Yesterday we gave you a snapshot of Day 1 of our Executive Management Conference (EMC) being held in San Francisco. We noted that while we love this beautiful old hotel, there is a complete absence of coffee at 5am. Unfortunately for our readers, that's exactly the time we write this publication. Once we found some coffee, drank a full pot and then re-read yesterday's missive, we found we had left in some typos. Let us say we apologize (as we always try to be professional) and we know no one wants to "boos" profitability.
As for our conference, while the speakers always have terrific things to offer, we also find some of the best information comes from talking to the bankers, as we wander around receptions.
One banker from the Midwest noted that things were going well for his bank, but said agriculture was the primary driver of the economy in his market so he had concerns. The amount of rainfall can have a major impact on the bank's profitability and that was worrisome. Luckily for the bank, having a strong presence in the community helped when weather cycles were less friendly - pointing once again to the strength of the community banking model.
Meanwhile, another banker from the Southwest pointed out an economic boom related to the oil industry in his area was providing strength. High oil prices and low unemployment were the result and he could not have been happier. Given those components, his banks had also found some C&I lending opportunities with smaller oil service companies in his area.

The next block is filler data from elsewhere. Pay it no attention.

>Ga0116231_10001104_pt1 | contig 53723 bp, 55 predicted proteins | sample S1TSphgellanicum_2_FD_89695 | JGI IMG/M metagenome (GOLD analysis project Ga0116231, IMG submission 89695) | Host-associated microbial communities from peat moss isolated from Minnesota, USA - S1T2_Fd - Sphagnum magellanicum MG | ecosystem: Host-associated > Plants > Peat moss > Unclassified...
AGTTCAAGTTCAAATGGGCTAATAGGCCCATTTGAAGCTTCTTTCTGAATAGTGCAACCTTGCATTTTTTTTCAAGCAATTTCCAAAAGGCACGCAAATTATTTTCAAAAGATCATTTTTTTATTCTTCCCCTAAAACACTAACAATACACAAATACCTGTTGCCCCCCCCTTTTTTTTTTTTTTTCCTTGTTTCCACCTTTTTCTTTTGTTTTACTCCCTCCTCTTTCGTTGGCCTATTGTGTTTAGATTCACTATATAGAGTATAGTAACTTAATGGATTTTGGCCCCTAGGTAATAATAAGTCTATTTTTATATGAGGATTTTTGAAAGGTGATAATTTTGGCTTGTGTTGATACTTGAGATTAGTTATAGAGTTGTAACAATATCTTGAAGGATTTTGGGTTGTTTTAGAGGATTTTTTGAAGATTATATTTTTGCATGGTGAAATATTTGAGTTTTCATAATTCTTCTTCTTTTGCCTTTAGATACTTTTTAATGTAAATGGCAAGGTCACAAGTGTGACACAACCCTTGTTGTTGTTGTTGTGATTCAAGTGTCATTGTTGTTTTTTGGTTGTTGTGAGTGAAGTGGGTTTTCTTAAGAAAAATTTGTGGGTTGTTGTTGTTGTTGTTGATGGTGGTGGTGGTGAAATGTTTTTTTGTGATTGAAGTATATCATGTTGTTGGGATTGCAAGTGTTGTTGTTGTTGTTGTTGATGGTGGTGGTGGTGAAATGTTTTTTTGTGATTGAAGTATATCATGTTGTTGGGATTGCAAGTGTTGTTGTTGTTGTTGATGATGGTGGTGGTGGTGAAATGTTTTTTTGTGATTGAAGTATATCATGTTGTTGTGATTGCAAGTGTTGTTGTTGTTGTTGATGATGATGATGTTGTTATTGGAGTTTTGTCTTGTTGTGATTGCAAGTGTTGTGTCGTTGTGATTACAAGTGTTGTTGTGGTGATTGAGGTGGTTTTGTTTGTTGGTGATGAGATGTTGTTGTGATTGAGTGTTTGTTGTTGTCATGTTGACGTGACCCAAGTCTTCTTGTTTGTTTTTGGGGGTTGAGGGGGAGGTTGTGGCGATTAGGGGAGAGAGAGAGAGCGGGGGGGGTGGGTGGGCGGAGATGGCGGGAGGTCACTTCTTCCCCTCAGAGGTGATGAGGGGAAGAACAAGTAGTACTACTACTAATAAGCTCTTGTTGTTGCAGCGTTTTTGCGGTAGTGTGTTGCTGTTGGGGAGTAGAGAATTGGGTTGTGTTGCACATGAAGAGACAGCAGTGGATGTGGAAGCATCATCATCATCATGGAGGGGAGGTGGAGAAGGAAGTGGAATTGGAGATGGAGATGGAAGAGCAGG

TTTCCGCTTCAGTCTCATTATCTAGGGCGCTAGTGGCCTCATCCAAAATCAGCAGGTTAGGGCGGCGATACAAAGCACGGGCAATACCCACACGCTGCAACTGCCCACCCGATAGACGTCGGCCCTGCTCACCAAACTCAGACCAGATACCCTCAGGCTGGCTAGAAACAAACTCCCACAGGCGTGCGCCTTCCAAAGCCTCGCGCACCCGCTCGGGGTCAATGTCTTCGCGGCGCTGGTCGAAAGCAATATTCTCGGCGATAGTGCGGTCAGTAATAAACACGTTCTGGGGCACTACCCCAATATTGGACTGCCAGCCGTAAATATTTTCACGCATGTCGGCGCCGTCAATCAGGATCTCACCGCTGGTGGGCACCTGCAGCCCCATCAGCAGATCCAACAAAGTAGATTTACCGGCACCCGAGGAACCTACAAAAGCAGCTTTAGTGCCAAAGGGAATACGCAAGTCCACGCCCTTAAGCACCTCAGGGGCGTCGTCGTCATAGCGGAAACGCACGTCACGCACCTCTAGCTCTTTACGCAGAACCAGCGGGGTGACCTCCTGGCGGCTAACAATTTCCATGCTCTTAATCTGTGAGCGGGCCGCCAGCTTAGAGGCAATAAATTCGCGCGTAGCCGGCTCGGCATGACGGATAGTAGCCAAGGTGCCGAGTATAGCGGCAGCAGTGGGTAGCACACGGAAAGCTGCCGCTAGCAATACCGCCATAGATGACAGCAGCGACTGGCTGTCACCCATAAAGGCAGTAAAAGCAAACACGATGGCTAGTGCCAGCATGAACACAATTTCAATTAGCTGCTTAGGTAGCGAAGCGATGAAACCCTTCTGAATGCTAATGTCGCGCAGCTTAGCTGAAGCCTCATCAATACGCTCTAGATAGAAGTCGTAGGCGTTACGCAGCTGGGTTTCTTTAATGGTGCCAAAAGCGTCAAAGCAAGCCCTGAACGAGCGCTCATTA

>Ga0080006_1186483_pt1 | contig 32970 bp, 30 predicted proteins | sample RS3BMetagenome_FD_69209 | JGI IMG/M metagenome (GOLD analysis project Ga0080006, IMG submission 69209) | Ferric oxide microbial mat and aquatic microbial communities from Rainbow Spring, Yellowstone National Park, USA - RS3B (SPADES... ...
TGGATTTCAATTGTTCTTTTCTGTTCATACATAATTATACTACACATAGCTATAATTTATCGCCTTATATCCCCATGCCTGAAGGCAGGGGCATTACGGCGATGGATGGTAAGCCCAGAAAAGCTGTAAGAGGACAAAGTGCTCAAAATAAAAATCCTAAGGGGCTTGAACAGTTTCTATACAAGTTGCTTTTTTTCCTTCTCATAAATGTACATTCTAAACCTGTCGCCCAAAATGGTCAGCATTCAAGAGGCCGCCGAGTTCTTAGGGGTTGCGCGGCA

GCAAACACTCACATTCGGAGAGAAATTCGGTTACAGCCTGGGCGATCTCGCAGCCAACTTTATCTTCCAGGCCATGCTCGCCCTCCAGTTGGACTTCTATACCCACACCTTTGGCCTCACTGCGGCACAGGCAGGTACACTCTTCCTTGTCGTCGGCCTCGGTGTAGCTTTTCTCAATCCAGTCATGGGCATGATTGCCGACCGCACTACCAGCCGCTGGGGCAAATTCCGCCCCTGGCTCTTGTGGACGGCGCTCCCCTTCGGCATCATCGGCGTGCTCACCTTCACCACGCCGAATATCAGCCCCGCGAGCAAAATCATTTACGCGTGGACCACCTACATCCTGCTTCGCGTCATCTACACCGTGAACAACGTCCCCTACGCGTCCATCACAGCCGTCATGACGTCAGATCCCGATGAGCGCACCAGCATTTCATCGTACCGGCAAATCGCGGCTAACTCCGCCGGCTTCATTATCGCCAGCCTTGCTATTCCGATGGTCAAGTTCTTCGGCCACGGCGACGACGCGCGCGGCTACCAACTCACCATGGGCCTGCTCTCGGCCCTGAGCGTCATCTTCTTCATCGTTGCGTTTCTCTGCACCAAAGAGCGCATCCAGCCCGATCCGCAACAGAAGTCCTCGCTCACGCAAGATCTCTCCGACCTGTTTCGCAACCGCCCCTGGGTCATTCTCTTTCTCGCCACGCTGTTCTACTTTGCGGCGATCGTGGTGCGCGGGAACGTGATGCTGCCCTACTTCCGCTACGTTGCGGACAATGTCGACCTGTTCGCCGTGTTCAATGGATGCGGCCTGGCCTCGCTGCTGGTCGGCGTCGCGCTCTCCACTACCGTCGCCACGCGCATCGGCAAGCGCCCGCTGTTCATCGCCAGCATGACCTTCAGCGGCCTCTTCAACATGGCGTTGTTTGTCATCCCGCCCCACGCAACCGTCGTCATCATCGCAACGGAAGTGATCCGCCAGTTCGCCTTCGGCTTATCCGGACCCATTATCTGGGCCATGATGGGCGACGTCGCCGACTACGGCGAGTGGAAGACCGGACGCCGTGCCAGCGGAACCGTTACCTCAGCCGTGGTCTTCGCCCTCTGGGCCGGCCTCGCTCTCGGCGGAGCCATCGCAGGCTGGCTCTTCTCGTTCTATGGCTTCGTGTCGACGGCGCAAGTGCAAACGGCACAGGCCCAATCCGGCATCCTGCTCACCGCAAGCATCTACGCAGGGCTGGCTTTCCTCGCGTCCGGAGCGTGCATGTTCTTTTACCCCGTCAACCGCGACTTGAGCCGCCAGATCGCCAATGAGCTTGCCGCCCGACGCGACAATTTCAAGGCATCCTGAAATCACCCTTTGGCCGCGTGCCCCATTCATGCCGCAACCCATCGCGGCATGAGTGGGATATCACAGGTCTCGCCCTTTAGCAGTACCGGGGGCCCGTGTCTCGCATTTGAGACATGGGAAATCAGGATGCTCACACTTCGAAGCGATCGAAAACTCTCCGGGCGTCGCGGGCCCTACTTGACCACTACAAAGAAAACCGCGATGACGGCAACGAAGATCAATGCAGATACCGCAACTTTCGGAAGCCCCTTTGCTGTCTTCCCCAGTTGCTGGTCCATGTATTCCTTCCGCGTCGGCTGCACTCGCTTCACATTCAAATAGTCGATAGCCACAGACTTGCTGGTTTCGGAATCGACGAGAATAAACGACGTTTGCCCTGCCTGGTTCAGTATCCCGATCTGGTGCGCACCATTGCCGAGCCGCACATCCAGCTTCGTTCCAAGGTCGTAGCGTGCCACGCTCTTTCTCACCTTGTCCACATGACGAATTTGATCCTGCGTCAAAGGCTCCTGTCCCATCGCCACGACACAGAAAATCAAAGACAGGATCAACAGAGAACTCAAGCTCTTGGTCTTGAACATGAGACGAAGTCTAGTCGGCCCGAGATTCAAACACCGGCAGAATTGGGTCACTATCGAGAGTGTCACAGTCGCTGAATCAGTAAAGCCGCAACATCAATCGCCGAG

These conversations remind us that by nature, community banks are not diversified because they operate in smaller markets. It also reminds us that community banks are incredibly important to their communities. To thrive, community bankers have learned to keep a personal and very close market presence with their best customers. Doing so helps when economic cycles become rough no matter when they surface.
As for our speakers, the day began with Ken Rosen, the guru of commercial real estate (CRE) and a consultant on the subject to 7 of the top 10 banks. We wanted insight for community bankers and he certainly provided it. He noted a long-term structural change in office construction was occurring, given so many people were now working from home or using collaborative spaces. He noted bankers in the audience should expect to see a permanent reduction in the need for traditional office space. Even in tech-heavy San Francisco with low vacancy rates, he warned it just didn't make sense to build office towers. He pointed out companies want campus environments now, so once again technology leads a paradigm shift.
Nino Petroni followed Ken and as the CCO of PCBB joined in with a focus on C&I lending. He focused on specific techniques community banks were using to boost (see we can spell it right) opportunities in the sector but also with an eye on the risk and structural issues it can produce.
Greg Judge then showed community bankers specifically how to reduce their funding costs and offered some eye-opening statistics on how much banks can save annually (run the math on your own deposit portfolio). There is still plenty of room here to support profitability, delay branch closures, pay for new systems and generally benefit the bank, as with a few basis points reduction. For a $500mm bank and a dedicated team, he showed how this bank could capture $501,000 annually.
Finally, no conference would be complete without a scary risk management presentation and Steve Baca (Chief Risk Officer) did not disappoint. Actually it wasn't scary at all, as Steve focused on concrete ideas bankers can use to recognize and manage areas of risk within the bank and how doing so can even open up more opportunity.
We will end this series tomorrow, as our last day wraps up. Then, our community banker friends will make their way back home with new ideas as they execute to capture concrete results.